So you bought KYC bitcoin and now you want some forward-looking privacy. There are three methods to do this:
Submarine Swaps (Using Lightning/On-Chain Bitcoin Wallets such as Muun, Breez or BlueWallet)
Sell your whole KYC stack back at a KYC’d exchange, delete your account and only purchase non-KYC going forward (depending on when you bought this could likely be a capital gains tax hit)
If you bought bitcoin through a KYC exchange, they will (at minimum) have a record of how much bitcoin you purchased through that exchange. Nothing will change that. Since they also know the address you sent bitcoin to (from the exchange), they may also be tracking future transactions. These methods mentioned above help break the future relationship of that bitcoin to your identity.
We believe a combination of both of these options should be employed if you have a large KYC’d stack. The reason to employ multiple options is mainly due to fees, taxes and/or your outlook on the future fungibility of bitcoin. Through the rest of the article we will assume your bitcoin has appreciated quite a bit and you don’t want to take the tax hit of selling.
Weighing The Options
While CoinJoins obfuscates the owners of bitcoin, they also give up information that they were likely involved in a CoinJoin. This creates problems if services decide they don’t want to accept CoinJoined bitcoin (if CoinJoins were the default this wouldn’t be an issue). We have already seen certain services, such as BlockFi, who will not accept CoinJoined funds to be deposited.
This would likely also not be an issue under a bitcoin circular economy where real goods are traded for bitcoin. However, if this trend continues you may see more traditional finance services block CoinJoined funds. This could limit your ability to get a dollar loan using your bitcoin as collateral, or if you needed to sell bitcoin in a pinch for dollars you may have a harder time getting dollar liquidity.
If you do not see this trend continuing, or do not plan on using any traditional finance services that may block funds, then you might as well CoinJoin your whole KYC’d stack. With services such as Whirlpool (Samourai Wallet, Sparrow Wallet) you only pay one transaction fee and your coins can mix indefinitely.
If you think you might still interact with some of these services in the future, or have some reservations about CoinJoining all your coins, you may want to CoinJoin just a portion of your stack and add forward-looking privacy through another method.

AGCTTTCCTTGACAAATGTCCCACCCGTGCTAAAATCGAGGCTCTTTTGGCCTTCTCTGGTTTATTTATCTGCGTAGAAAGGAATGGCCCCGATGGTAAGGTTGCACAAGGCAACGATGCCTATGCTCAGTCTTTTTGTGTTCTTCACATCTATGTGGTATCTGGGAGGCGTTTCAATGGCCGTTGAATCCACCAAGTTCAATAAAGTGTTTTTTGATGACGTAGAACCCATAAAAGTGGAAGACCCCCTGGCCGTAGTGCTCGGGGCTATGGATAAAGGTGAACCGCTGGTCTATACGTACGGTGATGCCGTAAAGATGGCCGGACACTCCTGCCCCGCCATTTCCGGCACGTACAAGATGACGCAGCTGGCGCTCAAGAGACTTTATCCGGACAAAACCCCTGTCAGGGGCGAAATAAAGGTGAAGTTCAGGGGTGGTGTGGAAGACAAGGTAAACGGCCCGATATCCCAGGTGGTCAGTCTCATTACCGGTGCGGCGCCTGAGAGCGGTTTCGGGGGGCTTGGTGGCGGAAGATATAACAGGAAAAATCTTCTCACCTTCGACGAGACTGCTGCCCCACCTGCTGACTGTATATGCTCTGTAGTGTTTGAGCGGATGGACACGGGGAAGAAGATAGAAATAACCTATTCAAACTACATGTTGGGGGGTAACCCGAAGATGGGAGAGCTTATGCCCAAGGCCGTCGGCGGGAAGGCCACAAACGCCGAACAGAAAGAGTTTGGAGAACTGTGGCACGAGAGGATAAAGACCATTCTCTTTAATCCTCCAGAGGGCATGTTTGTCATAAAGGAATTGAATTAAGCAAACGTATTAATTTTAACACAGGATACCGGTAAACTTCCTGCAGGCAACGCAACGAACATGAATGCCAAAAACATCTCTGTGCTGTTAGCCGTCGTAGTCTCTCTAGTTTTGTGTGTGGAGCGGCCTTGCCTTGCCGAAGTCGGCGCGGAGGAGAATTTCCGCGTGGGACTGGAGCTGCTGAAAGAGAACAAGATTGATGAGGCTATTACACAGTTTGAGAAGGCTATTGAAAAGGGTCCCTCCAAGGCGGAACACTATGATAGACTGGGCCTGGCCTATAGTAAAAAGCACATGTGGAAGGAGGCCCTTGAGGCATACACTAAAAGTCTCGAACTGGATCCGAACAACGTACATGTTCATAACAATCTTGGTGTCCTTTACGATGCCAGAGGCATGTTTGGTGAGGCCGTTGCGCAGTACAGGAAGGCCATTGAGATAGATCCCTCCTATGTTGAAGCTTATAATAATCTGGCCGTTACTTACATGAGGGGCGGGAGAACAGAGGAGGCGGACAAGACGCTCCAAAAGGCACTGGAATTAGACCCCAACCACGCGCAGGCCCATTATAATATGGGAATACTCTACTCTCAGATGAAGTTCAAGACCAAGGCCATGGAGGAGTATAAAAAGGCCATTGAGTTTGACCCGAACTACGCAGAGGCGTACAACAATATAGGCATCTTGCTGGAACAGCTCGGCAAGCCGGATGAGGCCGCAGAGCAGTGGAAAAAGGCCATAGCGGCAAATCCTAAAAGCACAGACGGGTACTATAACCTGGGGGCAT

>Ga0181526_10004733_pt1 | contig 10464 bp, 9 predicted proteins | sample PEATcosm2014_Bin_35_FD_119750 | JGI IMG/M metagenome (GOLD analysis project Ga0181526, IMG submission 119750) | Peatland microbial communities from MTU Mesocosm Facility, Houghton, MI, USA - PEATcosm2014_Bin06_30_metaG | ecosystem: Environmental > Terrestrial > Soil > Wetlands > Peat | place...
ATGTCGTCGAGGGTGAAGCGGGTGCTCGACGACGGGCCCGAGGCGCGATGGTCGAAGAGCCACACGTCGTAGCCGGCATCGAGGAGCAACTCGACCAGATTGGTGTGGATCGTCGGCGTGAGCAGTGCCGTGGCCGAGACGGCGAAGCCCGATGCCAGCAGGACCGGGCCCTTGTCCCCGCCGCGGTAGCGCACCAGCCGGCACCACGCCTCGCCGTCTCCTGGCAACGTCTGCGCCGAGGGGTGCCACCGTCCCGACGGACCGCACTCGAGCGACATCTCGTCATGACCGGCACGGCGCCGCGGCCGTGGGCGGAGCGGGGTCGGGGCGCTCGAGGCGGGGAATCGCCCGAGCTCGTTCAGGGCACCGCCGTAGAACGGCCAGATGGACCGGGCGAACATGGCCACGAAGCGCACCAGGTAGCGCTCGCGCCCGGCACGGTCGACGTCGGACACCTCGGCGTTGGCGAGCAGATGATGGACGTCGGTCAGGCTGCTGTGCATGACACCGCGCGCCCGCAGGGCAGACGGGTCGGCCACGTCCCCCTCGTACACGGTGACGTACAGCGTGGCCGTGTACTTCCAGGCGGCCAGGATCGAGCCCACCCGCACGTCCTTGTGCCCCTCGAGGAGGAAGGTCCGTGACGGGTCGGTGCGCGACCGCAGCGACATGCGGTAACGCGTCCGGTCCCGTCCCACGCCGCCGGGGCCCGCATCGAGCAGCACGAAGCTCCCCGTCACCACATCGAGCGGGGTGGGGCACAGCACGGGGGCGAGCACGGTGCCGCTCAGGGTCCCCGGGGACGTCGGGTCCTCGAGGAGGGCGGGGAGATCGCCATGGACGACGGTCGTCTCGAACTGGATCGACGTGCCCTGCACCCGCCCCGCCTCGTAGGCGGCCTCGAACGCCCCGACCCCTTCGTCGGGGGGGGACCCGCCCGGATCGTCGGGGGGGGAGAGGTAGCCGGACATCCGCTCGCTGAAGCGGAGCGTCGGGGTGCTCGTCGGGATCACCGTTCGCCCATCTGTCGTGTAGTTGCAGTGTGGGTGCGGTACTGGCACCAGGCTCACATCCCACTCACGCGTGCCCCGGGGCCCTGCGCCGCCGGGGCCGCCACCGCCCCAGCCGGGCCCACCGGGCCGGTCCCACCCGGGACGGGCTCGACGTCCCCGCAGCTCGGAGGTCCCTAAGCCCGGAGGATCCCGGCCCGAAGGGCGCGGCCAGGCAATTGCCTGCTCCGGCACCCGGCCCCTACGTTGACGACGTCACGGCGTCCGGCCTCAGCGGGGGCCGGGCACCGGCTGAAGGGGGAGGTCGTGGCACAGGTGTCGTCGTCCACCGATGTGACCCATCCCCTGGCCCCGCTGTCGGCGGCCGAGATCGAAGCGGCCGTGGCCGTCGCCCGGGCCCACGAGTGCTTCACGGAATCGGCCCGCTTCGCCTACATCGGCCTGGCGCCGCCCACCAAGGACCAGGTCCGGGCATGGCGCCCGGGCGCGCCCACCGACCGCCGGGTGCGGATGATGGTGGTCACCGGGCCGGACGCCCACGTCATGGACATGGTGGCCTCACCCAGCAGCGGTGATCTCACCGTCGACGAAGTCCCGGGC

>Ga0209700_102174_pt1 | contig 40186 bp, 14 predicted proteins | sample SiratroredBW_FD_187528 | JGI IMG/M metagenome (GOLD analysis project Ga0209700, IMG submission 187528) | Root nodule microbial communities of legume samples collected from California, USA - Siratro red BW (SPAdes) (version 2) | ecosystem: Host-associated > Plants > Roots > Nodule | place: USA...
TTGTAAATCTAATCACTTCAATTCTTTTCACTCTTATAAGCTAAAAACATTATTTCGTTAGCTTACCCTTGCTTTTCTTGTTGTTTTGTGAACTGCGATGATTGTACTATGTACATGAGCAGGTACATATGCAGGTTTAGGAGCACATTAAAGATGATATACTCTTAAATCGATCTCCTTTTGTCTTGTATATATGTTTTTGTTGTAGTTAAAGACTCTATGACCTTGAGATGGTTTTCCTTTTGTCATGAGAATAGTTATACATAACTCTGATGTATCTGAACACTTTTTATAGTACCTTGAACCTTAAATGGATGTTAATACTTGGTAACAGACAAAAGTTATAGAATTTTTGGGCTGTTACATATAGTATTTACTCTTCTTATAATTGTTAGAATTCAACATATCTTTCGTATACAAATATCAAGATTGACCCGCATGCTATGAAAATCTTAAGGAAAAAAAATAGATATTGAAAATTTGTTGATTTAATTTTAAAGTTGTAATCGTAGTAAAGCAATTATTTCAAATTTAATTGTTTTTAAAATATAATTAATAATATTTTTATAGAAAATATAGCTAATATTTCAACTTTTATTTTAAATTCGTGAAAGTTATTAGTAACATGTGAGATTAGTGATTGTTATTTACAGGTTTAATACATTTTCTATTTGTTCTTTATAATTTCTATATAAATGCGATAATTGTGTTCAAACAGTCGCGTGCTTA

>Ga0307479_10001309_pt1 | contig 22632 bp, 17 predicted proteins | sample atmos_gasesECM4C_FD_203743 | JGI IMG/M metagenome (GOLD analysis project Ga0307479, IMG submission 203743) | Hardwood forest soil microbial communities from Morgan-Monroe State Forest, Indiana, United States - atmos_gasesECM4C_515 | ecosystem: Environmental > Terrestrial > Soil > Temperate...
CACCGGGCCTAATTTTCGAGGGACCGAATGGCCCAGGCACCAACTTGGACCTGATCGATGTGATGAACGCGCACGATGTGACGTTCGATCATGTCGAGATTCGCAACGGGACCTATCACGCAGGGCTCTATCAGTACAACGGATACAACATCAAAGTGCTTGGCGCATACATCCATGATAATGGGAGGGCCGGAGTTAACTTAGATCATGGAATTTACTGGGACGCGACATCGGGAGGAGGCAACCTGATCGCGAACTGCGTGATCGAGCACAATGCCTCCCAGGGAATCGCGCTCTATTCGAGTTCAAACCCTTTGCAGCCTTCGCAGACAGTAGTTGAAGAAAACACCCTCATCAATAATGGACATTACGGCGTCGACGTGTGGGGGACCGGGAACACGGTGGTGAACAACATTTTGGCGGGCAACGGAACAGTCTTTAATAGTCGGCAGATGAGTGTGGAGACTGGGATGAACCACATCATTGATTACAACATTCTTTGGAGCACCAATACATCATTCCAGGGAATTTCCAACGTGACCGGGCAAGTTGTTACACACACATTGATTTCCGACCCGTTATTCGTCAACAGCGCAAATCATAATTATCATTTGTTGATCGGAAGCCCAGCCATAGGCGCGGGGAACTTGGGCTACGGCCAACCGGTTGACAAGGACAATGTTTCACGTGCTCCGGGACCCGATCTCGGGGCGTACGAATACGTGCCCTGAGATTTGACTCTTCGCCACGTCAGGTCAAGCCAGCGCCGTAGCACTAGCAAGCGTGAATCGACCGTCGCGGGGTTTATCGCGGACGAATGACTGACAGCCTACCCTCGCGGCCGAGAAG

That leads us to option 2, using submarine swaps via Bitcoin wallets that do both on-chain and off-chain (Lightning) bitcoin transactions. These wallets include: Muun, Breez and BlueWallet. And this method involves using a combination of these wallets.
This method gives you plausible deniability and essentially gives you fresh UTXOs (fresh bitcoin) that are not linked to your identity (if you do this method correctly).
Here is a step by step guide to add some forward looking privacy with this method:
Download Muun Wallet, and Download Breez Wallet or BlueWallet (this method also works with BlueWallet but we will discuss Breez and Muun going forward)
Send KYC bitcoin to Breez Wallet
Create a Lightning invoice in Muun Wallet and “send” from Breez to Muun via Lightning
Send to cold storage (on-chain) connected to your own node, from Muun Wallet
Now all of this should be running over a VPN or Tor on your phone. Your final destination should also be connected to your own node.
Tor is our preferred method for this type of activity as it is decentralized and trust minimized with emphasis on anonymity.
While VPNs and TOR both intend to hide your IP address, a VPN is using an intermediary server where you technically are trusting a third party to not keep logs. Tor encrypts your internet connection and routes it through a random sequence of servers run by volunteers.
Note: it’s almost impossible to trace a Tor connection back to the original user.
A free way to get all traffic routed through TOR is available through the Orbot app for both Android and Apple users (IOS 15 +).
So prior to step 2 you should really download Orbot and hit connect. Your phone will show you that traffic is now routing through Tor.